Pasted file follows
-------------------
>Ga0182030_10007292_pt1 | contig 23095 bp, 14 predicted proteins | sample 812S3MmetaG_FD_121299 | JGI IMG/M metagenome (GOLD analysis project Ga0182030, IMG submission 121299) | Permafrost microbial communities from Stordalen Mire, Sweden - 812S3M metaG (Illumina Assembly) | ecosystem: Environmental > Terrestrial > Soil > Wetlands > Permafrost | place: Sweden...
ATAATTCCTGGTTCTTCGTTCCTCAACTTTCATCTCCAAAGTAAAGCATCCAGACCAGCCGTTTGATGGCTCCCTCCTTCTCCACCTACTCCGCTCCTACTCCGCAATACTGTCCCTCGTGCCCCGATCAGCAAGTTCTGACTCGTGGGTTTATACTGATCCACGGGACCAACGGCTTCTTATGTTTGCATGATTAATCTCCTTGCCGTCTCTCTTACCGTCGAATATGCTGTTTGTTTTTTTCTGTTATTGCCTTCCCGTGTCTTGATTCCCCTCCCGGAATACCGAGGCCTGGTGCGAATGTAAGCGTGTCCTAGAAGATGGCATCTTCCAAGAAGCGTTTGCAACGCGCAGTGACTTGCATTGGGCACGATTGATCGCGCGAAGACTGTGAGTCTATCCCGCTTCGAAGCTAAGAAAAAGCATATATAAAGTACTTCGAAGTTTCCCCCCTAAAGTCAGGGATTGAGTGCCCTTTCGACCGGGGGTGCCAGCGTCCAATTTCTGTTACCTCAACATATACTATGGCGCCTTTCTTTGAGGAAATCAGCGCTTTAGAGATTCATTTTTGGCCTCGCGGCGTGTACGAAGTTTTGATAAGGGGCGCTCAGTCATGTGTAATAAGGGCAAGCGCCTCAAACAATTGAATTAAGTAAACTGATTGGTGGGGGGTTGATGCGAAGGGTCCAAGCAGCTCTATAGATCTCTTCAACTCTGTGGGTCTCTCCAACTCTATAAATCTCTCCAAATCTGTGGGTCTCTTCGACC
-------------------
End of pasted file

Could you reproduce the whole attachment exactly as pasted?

>Ga0182030_10007292_pt1 | contig 23095 bp, 14 predicted proteins | sample 812S3MmetaG_FD_121299 | JGI IMG/M metagenome (GOLD analysis project Ga0182030, IMG submission 121299) | Permafrost microbial communities from Stordalen Mire, Sweden - 812S3M metaG (Illumina Assembly) | ecosystem: Environmental > Terrestrial > Soil > Wetlands > Permafrost | place: Sweden...
ATAATTCCTGGTTCTTCGTTCCTCAACTTTCATCTCCAAAGTAAAGCATCCAGACCAGCCGTTTGATGGCTCCCTCCTTCTCCACCTACTCCGCTCCTACTCCGCAATACTGTCCCTCGTGCCCCGATCAGCAAGTTCTGACTCGTGGGTTTATACTGATCCACGGGACCAACGGCTTCTTATGTTTGCATGATTAATCTCCTTGCCGTCTCTCTTACCGTCGAATATGCTGTTTGTTTTTTTCTGTTATTGCCTTCCCGTGTCTTGATTCCCCTCCCGGAATACCGAGGCCTGGTGCGAATGTAAGCGTGTCCTAGAAGATGGCATCTTCCAAGAAGCGTTTGCAACGCGCAGTGACTTGCATTGGGCACGATTGATCGCGCGAAGACTGTGAGTCTATCCCGCTTCGAAGCTAAGAAAAAGCATATATAAAGTACTTCGAAGTTTCCCCCCTAAAGTCAGGGATTGAGTGCCCTTTCGACCGGGGGTGCCAGCGTCCAATTTCTGTTACCTCAACATATACTATGGCGCCTTTCTTTGAGGAAATCAGCGCTTTAGAGATTCATTTTTGGCCTCGCGGCGTGTACGAAGTTTTGATAAGGGGCGCTCAGTCATGTGTAATAAGGGCAAGCGCCTCAAACAATTGAATTAAGTAAACTGATTGGTGGGGGGTTGATGCGAAGGGTCCAAGCAGCTCTATAGATCTCTTCAACTCTGTGGGTCTCTCCAACTCTATAAATCTCTCCAAATCTGTGGGTCTCTTCGACC